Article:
Three of these states—Alaska, New Mexico and Pennsylvania—were also among the five states with the highest construction unemployment rates in April. New Mexico had the highest estimated NSA construction unemployment rate in May, 10.7 percent, down from the second highest ranking in April.

Alaska ended its eight-month streak as the state with the highest construction unemployment rate, moving up to the second highest rate in May, 10.5 percent. A high unemployment rate for the state at this time of year is to be expected since these are not seasonally adjusted construction unemployment rates. Interestingly, the state posted the largest year-over-year increase (up 3.5 percent) in May while also posting the largest monthly rate drop in the country (down 5.8 percent).

Pennsylvania had the second largest year-over-year rate increase and the fourth largest monthly rate increase among the states. Mississippi had the sixth largest year-over-year increase in the country, up 1.2 percent, and the fifth largest monthly increase, up 0.7 percent. Missouri’s 1.5 percent year-over-year increase was the third largest in the country. Nonetheless, it was Missouri’s second lowest May construction unemployment rate since 2006 (6.1 percent), behind last year’s 6.4 percent rate.

Louisiana, which had the third highest rate in April, improved to 11th highest in May, along with Nevada and Ohio, with a 6.3 percent rate. It was Louisiana’s lowest May construction unemployment rate since 2006 (4.3 percent). Illinois, which had the fourth highest rate in April, improved to 17th highest in May, tied with Alabama, with a 5.9 percent rate. It was the state’s lowest May construction unemployment rate since 2000 (5.7 percent).

View states ranked by construction unemployment rate, year-over-year change in construction unemployment, monthly change in construction unemployment, a regional breakdown of states construction unemployment rates and unemployment rates for all industries. 

To better understand the basis for calculating unemployment rates and what they measure, see the article Background on State Construction Unemployment Rates.

TRIP Reports AMERICA’S RURAL ROADS & BRIDGES HAVE SIGNIFICANT DEFICIENCIES & HIGH FATALITY RATES

AMERICA’S RURAL ROADS & BRIDGES HAVE SIGNIFICANT DEFICIENCIES & HIGH FATALITY RATES; REPAIRS & MODERNIZATION NEEDED TO IMPROVE CONDITIONS, BOOST SAFETY & SUPPORT ECONOMIC GROWTH AND CONNECTIVITY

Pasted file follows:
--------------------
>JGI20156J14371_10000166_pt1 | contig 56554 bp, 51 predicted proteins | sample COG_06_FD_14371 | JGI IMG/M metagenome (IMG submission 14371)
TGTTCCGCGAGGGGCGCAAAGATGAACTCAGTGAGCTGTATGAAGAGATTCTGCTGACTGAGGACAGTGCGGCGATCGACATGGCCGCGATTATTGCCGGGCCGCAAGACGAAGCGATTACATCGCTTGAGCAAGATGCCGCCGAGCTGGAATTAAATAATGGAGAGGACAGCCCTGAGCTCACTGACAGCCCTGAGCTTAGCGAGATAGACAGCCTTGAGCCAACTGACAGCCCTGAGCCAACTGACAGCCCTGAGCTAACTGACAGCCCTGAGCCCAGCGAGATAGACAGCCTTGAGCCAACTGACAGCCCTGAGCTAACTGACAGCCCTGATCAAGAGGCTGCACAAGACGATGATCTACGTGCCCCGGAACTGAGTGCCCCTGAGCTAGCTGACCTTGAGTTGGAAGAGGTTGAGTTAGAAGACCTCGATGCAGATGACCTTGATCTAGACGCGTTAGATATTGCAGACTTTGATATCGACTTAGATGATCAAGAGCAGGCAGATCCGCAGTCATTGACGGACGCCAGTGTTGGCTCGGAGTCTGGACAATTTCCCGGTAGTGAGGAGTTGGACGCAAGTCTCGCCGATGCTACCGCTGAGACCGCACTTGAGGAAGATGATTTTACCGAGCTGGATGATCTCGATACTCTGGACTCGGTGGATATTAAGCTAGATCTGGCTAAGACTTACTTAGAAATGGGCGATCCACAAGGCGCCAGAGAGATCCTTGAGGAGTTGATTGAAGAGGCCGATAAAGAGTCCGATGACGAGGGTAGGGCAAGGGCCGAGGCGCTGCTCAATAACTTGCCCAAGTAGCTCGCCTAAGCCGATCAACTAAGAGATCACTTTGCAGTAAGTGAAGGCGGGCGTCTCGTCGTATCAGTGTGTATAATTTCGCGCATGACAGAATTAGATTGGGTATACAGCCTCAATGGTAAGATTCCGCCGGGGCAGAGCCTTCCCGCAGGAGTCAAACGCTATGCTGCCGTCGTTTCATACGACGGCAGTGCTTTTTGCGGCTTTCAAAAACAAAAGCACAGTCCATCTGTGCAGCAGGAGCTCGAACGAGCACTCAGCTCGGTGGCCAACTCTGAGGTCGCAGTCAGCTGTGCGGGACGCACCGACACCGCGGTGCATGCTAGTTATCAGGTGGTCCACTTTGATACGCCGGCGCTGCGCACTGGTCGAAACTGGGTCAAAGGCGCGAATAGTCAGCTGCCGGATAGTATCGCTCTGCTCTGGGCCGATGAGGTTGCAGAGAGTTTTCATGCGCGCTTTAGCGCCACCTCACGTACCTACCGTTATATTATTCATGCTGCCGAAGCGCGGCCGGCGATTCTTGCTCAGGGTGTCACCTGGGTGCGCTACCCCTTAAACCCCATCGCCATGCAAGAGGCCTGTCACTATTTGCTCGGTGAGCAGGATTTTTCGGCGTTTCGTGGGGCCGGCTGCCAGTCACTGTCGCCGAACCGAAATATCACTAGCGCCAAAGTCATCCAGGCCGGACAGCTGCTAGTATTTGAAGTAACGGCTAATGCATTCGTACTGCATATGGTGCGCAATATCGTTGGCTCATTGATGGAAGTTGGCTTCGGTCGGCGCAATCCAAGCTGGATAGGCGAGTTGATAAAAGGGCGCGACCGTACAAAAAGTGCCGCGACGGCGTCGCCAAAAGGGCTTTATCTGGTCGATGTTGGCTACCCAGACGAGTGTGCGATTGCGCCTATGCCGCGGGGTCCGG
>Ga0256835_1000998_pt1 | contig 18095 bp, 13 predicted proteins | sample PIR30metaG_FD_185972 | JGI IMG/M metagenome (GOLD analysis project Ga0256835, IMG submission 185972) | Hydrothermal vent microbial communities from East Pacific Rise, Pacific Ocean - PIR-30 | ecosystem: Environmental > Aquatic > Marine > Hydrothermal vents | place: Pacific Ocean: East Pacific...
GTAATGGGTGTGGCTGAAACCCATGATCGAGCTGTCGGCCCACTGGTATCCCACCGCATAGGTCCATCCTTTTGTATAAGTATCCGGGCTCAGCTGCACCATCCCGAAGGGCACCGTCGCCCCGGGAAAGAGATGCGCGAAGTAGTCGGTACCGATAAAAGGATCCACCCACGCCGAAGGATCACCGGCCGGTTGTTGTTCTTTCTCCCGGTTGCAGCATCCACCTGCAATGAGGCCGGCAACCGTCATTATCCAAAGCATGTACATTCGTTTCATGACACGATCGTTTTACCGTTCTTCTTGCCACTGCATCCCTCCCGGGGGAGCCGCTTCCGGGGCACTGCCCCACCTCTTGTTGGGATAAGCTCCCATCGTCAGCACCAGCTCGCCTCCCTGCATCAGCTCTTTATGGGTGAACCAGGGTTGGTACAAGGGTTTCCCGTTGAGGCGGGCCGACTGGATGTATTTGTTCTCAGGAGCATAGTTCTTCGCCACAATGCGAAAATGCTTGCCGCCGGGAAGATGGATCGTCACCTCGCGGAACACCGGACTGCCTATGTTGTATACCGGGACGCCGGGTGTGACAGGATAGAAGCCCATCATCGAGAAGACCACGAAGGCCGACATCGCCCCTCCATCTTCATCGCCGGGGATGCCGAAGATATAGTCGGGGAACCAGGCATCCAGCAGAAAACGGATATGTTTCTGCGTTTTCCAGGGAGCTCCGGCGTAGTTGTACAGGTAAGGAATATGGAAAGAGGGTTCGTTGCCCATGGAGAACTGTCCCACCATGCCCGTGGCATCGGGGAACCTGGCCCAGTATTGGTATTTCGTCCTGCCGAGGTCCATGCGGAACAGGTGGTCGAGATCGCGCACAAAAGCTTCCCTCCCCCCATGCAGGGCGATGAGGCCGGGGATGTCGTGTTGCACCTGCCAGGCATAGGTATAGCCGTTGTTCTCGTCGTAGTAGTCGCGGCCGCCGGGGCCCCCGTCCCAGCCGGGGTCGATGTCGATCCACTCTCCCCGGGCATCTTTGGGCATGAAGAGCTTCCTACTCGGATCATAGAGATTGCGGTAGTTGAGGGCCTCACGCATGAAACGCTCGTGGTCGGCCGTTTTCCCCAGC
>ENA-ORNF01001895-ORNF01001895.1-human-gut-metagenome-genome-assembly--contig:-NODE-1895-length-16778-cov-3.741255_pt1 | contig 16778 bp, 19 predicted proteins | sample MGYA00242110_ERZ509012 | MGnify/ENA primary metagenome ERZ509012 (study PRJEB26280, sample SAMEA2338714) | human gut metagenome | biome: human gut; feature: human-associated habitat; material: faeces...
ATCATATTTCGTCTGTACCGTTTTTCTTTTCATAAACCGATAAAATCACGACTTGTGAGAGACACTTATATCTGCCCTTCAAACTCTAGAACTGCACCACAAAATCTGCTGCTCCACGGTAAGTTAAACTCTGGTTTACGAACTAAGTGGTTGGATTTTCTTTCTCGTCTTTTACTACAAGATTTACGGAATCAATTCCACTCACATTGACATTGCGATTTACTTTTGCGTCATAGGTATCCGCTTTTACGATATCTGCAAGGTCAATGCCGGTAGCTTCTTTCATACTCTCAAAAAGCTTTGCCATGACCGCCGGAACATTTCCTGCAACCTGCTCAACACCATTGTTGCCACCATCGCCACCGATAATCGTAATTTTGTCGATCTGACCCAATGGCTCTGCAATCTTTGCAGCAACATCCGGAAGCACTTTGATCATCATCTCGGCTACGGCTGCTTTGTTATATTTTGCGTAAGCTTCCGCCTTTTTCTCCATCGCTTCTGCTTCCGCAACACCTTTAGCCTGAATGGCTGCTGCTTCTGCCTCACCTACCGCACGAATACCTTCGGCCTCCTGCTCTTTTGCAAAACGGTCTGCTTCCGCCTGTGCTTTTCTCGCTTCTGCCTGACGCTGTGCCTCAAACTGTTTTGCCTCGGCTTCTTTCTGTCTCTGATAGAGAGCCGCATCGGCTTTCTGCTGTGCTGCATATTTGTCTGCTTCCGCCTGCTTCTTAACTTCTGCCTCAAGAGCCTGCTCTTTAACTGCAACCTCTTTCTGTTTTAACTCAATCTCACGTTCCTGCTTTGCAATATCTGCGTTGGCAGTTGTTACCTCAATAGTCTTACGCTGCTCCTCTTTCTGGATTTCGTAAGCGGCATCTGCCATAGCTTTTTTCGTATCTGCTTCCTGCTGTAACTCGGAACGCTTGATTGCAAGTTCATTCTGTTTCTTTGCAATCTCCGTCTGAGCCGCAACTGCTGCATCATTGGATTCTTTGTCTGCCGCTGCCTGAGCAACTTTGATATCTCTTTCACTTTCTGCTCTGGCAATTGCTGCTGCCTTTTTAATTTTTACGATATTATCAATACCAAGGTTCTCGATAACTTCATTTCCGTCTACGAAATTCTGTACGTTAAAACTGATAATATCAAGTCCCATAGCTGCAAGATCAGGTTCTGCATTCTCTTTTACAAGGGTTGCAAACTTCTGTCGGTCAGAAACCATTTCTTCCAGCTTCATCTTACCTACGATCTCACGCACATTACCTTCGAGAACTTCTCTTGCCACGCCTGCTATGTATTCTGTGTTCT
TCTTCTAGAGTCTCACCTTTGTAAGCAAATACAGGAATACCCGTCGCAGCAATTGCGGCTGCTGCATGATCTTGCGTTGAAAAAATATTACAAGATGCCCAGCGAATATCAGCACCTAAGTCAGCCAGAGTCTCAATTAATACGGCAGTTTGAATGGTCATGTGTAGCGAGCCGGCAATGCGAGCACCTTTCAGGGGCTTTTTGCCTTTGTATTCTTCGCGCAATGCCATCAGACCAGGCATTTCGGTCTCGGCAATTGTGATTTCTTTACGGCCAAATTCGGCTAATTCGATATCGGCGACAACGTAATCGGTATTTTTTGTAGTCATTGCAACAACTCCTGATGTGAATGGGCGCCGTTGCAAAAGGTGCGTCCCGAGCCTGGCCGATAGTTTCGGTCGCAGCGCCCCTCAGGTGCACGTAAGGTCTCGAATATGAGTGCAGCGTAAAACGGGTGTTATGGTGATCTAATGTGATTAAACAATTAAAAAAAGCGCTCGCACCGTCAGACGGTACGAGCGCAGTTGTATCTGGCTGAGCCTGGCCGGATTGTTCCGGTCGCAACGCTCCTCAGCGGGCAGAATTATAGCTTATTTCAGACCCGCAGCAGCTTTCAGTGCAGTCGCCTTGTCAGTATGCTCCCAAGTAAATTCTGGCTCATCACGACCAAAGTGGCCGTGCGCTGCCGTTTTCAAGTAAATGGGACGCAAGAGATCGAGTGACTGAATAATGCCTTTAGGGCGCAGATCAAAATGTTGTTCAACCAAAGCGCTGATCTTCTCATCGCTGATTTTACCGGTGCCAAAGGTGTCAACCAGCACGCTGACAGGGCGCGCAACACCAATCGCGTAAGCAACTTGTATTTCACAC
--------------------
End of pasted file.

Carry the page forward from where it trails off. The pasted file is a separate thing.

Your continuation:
America’s rural transportation system is in need of repairs and modernization to support economic growth in the nation’s Heartland, which is a critical source of energy, food and fiber. Rural America is home to an aging and increasingly diverse population that is heavily reliant on the quality of its transportation system. This is according to a new report released today by TRIP. The report, Rural Connections: Challenges and Opportunities in America’s Heartland, evaluates the safety and condition of the nation’s rural roads and bridges and finds that the nation’s rural transportation system is in need of improvements to address deficient roads and bridges, high crash rates, and inadequate connectivity and capacity. TRIP is a national non-profit transportation research group based in Washington, D.C. The chart below shows the states with the highest rate of rural pavements in poor condition, states with the highest share of structurally deficient rural bridges and those with the highest fatality rates on non-Interstate, rural roads.

The report finds that the nation’s rural roads and bridges have significant deficiencies. Fifteen percent of U.S. rural roads are rated in poor condition, while 21 percent are in mediocre condition. Sixteen percent of the nation’s rural roads are in fair condition and the remaining 48 percent are in good condition. Ten percent of the nation’s rural bridges are rated as structurally deficient, meaning there is significant deterioration to the major components of the bridge.

In addition to deteriorated roads and bridges, the TRIP report finds that traffic crashes and fatalities on rural non-Interstate roads are disproportionately high, occurring at a rate more than two-and-a-half times higher than on all other roads. In 2015, non-Interstate rural roads had a traffic fatality rate of 2.18 deaths for every 100 million vehicle miles of travel, compared to a fatality rate on all other roads of 0.83 deaths per 100 million vehicle miles of travel. The number of fatalities and the fatality rate on rural, non-Interstate U.S. roads increased in 2105 after decreasing each year between 2012 and 2014.

“Rural roads are far too often overlooked. With fatality rates rising, repairing and maintaining the nation’s roads must be a top priority for legislators,” said Kathleen Bower, AAA senior vice president of public affairs and international relations. “By investing in improvements for today and tomorrow, we can deliver safer experiences for motorists and save tens of thousands of lives.”